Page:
As a sales manager, you want to be a friend to your team members. After all, you're all working towards the same goal. Effective sales leadership involves creating an atmosphere where your reps are comfortable coming to you with their questions and concerns.
On the other hand, you also have a job to do. Sometimes that job may involve having difficult discussions with your sales team, whether the topic is prospecting, closing sales, meeting quotas, or anything else. What can you do to maintain trust with your team when you have to address serious issues? Here are four tips that can help.
1. Put in the "Pre-Work"
Trust is developed over time. That's why you should work on developing a measure of trust with each team member before a difficult topic comes up. In most cases, it only takes an extra minute or two to show some personal interest in your reps.
If you schedule one-on-one time with your team members on a regular basis, they'll eventually grow comfortable with you. The result is a team that will gradually start sharing their thoughts and concerns with you as a friend, rather than an employee.
2. Distribute an Agenda Ahead of Time
In terms of the actual discussion you need to have with your team, it's always a good idea to set expectations early on. With that in mind, think about distributing a meeting agenda well in advance. This will accomplish at least two important things:
3. Use the "Hat Trick"
Sometimes feelings can get bruised if there's a perception that you've suddenly "gone cold" toward one of your team members. One way to navigate around this pitfall is to use the "hat trick." Here's how it works:
Whenever you need to "get down to business" and tackle a serious issue, always precede your words and actions with a statement like: "I'm wearing my VP of Sales hat right now."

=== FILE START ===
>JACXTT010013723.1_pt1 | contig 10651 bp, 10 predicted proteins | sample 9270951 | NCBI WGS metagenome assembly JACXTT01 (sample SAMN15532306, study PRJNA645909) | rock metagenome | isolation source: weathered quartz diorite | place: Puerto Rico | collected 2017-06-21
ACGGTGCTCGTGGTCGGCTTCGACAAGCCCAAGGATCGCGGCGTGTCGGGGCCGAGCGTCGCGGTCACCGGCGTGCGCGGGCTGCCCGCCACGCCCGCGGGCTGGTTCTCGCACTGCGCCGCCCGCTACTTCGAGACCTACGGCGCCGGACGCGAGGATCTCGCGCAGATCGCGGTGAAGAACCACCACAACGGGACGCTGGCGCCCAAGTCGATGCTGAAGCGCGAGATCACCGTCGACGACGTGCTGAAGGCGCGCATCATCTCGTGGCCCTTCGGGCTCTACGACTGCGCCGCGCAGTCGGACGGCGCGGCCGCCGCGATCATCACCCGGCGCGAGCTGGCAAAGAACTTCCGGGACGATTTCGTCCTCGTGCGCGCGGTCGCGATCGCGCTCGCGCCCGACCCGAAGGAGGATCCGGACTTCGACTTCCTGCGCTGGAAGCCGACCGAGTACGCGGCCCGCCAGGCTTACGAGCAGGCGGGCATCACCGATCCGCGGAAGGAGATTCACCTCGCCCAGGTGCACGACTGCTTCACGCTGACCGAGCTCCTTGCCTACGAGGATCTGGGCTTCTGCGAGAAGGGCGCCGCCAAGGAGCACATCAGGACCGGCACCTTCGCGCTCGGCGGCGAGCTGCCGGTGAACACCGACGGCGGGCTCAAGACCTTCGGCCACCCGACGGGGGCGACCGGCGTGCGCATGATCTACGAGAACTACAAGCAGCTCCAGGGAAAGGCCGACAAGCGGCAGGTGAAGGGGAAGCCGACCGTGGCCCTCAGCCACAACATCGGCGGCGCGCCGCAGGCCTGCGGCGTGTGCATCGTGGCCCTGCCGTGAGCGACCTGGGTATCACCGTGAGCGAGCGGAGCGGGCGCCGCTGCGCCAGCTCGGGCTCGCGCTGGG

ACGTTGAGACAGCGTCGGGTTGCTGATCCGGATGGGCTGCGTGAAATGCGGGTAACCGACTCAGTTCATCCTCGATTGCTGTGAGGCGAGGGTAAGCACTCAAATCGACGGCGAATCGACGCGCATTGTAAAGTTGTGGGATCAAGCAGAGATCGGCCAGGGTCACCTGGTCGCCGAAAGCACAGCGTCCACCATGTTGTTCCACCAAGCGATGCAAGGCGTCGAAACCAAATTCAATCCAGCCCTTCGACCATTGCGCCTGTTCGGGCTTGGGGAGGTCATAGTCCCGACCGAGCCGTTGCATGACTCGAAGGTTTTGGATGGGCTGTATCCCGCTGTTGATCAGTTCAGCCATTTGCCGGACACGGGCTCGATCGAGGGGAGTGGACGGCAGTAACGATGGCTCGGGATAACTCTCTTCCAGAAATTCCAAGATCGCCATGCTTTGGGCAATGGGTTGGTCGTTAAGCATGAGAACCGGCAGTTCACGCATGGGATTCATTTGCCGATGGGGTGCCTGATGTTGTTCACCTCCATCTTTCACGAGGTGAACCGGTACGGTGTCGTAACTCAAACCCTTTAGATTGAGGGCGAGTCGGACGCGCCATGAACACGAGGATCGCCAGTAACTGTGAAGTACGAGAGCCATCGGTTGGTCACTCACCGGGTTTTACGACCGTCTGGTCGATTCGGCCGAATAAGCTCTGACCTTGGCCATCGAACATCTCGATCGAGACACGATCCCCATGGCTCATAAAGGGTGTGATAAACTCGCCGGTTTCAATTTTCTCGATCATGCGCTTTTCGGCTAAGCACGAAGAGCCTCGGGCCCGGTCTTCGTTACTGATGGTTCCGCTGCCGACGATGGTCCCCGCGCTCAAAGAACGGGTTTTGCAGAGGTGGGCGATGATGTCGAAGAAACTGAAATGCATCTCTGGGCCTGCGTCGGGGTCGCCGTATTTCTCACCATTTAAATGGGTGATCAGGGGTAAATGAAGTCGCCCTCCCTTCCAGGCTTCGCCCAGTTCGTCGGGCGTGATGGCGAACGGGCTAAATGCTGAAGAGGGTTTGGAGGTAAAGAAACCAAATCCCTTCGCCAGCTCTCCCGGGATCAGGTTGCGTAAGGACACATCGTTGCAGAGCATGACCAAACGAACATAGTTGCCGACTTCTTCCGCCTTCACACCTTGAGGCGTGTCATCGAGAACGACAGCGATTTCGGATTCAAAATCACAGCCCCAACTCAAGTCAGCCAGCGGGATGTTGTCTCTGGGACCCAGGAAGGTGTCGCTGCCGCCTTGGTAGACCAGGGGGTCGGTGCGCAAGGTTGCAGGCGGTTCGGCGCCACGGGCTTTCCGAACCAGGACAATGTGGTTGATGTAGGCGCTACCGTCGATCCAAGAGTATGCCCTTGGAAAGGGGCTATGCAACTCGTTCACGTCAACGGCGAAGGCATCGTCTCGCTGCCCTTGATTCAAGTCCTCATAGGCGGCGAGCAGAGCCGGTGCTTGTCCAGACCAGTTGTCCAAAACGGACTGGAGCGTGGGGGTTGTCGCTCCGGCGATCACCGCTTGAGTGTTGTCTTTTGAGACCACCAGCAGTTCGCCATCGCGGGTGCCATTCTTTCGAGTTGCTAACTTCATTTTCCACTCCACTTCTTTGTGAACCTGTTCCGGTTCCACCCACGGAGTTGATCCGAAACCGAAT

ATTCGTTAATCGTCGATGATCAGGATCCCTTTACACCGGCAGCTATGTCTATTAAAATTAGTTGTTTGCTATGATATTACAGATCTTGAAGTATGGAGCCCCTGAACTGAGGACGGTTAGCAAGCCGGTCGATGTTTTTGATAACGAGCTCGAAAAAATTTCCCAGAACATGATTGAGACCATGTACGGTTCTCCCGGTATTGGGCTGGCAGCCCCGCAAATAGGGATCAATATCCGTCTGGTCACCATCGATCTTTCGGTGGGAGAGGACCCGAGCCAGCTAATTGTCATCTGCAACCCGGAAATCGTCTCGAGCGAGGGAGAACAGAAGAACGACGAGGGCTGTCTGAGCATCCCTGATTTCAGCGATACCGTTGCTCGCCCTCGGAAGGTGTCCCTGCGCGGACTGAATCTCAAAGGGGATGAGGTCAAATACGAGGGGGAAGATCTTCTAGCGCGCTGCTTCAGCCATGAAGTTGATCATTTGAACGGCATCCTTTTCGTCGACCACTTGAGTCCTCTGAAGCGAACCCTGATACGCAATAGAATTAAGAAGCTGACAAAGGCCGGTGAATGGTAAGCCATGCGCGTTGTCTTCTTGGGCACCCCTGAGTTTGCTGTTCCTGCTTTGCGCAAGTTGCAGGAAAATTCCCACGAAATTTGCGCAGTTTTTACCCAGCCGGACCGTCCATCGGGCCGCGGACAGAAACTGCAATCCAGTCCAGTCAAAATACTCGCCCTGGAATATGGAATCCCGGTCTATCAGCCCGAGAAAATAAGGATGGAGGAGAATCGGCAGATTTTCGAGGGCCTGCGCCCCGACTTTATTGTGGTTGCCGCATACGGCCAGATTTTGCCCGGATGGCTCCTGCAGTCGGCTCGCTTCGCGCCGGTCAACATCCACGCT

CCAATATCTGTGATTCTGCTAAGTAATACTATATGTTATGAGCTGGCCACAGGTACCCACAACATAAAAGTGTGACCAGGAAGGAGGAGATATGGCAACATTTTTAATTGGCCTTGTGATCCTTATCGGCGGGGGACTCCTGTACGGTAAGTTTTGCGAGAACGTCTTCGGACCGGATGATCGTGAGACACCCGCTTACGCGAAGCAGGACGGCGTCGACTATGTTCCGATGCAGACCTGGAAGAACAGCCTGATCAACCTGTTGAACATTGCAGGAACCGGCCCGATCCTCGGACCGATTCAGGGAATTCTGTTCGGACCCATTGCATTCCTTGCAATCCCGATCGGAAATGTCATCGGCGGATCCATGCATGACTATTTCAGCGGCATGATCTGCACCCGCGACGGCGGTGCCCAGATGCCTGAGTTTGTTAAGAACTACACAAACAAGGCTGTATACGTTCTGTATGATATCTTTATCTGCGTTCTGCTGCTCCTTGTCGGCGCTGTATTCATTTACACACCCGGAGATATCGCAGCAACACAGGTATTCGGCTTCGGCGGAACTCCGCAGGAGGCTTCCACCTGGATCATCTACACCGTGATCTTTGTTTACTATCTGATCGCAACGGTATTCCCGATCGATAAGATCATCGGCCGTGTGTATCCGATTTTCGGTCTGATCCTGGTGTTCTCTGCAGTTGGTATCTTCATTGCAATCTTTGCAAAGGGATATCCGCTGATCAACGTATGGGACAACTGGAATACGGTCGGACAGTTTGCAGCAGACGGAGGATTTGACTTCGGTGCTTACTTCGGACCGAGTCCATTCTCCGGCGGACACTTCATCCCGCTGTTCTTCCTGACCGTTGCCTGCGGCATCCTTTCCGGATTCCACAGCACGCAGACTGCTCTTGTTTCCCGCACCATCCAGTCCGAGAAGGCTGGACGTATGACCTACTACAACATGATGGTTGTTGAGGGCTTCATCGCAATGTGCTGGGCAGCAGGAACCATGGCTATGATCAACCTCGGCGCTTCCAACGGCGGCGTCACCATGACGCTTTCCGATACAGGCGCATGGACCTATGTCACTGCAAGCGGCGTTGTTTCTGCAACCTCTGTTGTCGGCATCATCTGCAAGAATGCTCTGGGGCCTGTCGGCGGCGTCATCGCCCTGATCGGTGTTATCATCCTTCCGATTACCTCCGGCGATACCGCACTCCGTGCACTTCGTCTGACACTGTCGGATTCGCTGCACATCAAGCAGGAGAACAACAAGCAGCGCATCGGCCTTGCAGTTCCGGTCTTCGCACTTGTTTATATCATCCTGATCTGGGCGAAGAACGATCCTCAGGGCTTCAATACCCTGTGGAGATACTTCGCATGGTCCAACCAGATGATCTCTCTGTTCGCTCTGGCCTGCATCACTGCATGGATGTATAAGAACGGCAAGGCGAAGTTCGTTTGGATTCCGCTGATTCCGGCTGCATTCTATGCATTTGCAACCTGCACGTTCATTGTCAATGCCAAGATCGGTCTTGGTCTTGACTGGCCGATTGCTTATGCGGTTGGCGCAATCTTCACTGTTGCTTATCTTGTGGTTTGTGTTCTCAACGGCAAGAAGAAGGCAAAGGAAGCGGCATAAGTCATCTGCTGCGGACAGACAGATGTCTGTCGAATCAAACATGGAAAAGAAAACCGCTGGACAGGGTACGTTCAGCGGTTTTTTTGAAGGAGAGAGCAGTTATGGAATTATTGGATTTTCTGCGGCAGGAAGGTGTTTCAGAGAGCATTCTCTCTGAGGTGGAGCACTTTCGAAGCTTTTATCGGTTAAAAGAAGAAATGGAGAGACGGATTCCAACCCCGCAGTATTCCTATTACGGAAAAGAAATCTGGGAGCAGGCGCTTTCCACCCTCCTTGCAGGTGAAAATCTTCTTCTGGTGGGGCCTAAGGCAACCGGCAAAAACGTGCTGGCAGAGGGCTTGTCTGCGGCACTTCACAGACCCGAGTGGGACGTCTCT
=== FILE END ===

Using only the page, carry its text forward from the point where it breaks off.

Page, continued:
That signals to your team that what you're about to say and do has nothing to do with your personal feelings toward them. You're simply doing your job, and addressing an important issue in a straightforward way.
We humans have an amazing ability to compartmentalize our life, and our feelings. Using the "hat trick" can help your team to do that smoothly and without pain, even when your discussion is especially difficult.
4. Always Thank and Commend
No matter how serious or difficult the subject of your meeting is, you can always find something to thank your team members for, and something to commend them on. Research shows that praise and commendation from managers is a top motivator for performance, even beating out financial incentives.
The wonderful thing about giving thanks and commendation to someone else is that it won't cost you a dime. That being said, always start and end your difficult discussions with sincere expressions of gratitude for the work your team does, and appropriate commendation for their efforts.
Giving your team a nice "commendation sandwich" (commendation on both ends and constructive feedback in the middle) is one of the best ways to maintain trust with them without pulling your punches.
Sales Leadership is About Balance
At the end of the day, some discussions are never going to be easy, no matter what. You must balance being a friend and a boss. However, if you put these four tips into action, you'll likely receive a positive response from your sales team. And, you'll help them to keep improving their sales performance, individually and as a group.
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